Blogger Katy Kelly shares tips and tricks for conducting a successful Food for Fines program.
Food for Fines is a popular program for many libraries to offer fine amnesty and good will toward those in need. Typically, the program offers fine forgiveness in return for shelf-stable food items that are then donated to a local food pantry. Consider the points below for planning a Food for Fines and to freshen up an already existing program.
Timing is Key
On a university or college campus, the end of spring semester can be a boon for food drives involving nonperishable items. Students are getting ready to move and are cleaning out their pantries. In 2015, we received a 24-pack of macaroni and cheese. Another time to consider is between Thanksgiving and New Year’s. Many public library members on the Programming Librarian Interest Group (PLIG) Facebook page noted that they do their Food for Fines drive around the holiday season, a high-need time at food banks.
Follow Your Unique Recipe
Guidelines or rules for the program will vary library to library. Some restrictions offered by PLIG members included food item size requirements, exclusions for glass containers and prohibition on expired “use-by” dates. At the University of Dayton, our only restrictions are that the food be labeled and nonperishable.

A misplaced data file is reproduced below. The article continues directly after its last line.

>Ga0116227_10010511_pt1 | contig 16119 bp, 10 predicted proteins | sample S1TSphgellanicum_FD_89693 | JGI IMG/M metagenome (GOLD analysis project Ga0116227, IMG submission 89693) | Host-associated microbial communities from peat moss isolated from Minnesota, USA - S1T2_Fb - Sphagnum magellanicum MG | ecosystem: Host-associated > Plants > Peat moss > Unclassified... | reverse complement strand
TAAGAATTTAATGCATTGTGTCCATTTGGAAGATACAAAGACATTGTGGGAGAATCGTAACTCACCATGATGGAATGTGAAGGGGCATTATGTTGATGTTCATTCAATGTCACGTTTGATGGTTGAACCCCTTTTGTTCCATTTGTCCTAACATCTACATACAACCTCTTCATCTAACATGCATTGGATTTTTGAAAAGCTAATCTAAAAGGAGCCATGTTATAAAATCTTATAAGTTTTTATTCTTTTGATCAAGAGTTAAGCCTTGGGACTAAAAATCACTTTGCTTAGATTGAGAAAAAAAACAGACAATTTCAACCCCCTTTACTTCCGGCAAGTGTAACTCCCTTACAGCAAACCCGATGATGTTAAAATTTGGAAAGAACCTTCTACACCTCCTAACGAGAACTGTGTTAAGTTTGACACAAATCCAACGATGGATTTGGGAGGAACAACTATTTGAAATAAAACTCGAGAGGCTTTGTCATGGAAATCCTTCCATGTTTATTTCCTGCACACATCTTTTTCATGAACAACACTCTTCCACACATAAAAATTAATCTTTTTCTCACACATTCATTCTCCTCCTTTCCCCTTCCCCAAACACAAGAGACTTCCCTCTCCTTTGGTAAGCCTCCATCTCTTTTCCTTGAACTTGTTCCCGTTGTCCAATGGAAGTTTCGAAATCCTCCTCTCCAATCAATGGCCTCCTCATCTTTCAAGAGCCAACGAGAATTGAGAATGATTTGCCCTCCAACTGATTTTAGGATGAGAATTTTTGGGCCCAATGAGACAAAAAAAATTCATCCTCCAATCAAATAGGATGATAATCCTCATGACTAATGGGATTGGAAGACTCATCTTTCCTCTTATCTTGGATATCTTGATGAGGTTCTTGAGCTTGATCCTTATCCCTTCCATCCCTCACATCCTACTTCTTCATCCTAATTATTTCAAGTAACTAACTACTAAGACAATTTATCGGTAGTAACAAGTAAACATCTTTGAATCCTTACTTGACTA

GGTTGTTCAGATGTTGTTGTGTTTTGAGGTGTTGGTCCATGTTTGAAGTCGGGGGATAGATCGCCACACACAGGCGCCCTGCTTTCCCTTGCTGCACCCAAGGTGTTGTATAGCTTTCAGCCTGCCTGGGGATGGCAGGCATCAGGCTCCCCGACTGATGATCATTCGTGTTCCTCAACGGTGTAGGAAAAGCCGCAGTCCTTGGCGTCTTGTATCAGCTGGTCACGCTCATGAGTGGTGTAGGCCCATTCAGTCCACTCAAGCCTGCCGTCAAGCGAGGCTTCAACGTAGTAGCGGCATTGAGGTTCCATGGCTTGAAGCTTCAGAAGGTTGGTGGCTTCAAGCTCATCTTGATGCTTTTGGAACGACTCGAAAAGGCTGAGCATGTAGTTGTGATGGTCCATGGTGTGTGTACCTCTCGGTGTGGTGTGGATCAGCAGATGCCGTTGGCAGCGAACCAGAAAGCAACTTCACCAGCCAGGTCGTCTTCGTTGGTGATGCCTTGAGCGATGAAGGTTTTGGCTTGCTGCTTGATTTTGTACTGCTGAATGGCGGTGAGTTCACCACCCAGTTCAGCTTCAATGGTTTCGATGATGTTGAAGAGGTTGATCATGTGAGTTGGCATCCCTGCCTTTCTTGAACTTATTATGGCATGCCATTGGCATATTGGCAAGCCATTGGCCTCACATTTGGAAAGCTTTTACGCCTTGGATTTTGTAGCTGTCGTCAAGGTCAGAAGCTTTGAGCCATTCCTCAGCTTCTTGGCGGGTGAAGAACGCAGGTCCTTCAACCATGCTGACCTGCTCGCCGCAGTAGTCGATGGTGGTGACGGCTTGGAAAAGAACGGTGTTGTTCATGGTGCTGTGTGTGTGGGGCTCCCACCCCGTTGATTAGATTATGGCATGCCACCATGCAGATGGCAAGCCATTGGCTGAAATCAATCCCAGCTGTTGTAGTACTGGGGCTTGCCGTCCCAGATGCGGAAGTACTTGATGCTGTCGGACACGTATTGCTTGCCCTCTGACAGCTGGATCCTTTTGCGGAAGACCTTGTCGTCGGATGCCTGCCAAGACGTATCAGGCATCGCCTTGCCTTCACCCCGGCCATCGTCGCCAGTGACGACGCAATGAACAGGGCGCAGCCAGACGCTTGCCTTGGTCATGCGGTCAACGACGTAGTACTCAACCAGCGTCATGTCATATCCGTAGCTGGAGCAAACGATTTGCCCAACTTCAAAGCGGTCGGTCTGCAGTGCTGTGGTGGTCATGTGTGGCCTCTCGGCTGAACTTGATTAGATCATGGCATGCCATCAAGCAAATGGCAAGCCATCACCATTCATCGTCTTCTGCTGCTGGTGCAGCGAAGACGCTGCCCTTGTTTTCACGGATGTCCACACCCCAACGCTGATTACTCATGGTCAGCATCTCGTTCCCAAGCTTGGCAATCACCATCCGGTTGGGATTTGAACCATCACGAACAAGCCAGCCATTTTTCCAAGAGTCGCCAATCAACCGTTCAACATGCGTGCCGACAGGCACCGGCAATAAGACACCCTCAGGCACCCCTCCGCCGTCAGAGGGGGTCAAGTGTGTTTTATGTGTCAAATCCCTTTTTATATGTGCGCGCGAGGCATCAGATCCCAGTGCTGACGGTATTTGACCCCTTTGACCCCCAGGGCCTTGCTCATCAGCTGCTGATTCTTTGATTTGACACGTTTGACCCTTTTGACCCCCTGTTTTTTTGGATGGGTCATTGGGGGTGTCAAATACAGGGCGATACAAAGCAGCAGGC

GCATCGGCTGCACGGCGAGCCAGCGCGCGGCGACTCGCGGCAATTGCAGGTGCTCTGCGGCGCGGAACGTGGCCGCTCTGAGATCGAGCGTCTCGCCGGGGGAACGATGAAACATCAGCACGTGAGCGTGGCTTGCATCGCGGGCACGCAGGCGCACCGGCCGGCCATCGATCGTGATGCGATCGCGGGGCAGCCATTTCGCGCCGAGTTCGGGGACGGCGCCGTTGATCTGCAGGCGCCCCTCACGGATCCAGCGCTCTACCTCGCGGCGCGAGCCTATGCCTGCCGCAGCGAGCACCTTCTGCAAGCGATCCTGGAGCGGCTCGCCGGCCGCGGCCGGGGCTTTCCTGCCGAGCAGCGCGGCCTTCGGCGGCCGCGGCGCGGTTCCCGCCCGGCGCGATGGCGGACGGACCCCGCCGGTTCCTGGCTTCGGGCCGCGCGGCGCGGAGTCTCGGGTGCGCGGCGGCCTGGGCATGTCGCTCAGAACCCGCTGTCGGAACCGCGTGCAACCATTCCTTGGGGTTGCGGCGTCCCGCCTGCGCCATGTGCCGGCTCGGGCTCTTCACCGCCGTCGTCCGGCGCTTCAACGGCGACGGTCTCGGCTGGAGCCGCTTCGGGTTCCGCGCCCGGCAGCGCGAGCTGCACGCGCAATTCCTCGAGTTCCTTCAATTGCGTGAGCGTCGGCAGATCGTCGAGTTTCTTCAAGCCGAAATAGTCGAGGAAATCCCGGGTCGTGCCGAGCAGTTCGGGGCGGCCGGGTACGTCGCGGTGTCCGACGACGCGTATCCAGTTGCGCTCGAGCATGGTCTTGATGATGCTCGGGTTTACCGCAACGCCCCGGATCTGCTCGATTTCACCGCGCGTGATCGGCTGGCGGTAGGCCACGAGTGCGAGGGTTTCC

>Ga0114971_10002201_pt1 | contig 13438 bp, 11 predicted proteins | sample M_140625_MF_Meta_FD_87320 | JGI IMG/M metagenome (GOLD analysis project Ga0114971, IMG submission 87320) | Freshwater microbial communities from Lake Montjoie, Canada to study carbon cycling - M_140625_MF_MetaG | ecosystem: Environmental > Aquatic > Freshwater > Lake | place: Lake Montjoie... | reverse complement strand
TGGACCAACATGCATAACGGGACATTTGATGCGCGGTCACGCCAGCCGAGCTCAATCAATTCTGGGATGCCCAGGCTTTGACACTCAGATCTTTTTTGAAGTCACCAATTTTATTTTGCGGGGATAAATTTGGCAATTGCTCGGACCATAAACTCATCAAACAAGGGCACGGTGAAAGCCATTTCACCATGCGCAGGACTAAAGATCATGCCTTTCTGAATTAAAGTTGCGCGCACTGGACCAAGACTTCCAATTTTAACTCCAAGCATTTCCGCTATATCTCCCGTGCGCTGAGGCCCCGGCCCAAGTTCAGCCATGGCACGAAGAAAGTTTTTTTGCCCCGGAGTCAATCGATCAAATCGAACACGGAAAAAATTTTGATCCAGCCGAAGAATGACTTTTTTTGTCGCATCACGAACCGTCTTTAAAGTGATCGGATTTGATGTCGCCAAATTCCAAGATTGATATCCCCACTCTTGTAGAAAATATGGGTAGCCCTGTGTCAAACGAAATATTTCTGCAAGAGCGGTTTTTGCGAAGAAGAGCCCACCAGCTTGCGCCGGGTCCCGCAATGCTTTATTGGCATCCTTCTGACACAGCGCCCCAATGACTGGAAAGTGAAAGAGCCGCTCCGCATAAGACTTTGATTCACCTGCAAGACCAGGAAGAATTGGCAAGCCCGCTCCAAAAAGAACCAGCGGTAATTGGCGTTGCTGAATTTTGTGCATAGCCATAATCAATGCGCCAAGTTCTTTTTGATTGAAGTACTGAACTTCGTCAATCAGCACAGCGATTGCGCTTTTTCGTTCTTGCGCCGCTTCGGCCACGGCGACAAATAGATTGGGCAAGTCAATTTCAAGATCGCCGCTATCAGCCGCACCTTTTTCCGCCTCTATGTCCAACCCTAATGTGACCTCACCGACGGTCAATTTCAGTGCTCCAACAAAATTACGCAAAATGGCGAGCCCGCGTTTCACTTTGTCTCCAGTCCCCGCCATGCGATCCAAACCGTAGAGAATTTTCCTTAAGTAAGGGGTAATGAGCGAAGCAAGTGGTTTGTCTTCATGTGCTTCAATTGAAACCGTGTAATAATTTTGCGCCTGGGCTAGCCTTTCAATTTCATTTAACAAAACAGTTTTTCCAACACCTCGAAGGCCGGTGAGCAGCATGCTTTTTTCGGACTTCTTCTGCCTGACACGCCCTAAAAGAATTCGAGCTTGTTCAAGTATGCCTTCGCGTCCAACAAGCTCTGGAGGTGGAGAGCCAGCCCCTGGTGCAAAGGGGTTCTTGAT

Promote your Food for Fines program in reminder emails about due dates, fines or holds. At University of Dayton, we edit the messages sent automatically by our integrated library system (ILS) during the week we run Food for Fines. Patrons who receive email notifications about a book that is due soon or ready to be picked up also learn about the program.
Avoiding the Can of Worms
Some libraries have restrictions on accepting donations in lieu of money to benefit another nonprofit. If that’s the case, you could just run a set period of time for fine amnesty and simply waive fines. You can still partner with food banks and other agencies for different initiatives. Also, consider becoming a permanent drop-off location for your local food bank.
Food for Fines helps show your library’s good will toward the community and your patrons. See if you can try it out; or, if this is a longstanding program for you library, comment below to tell us what works well.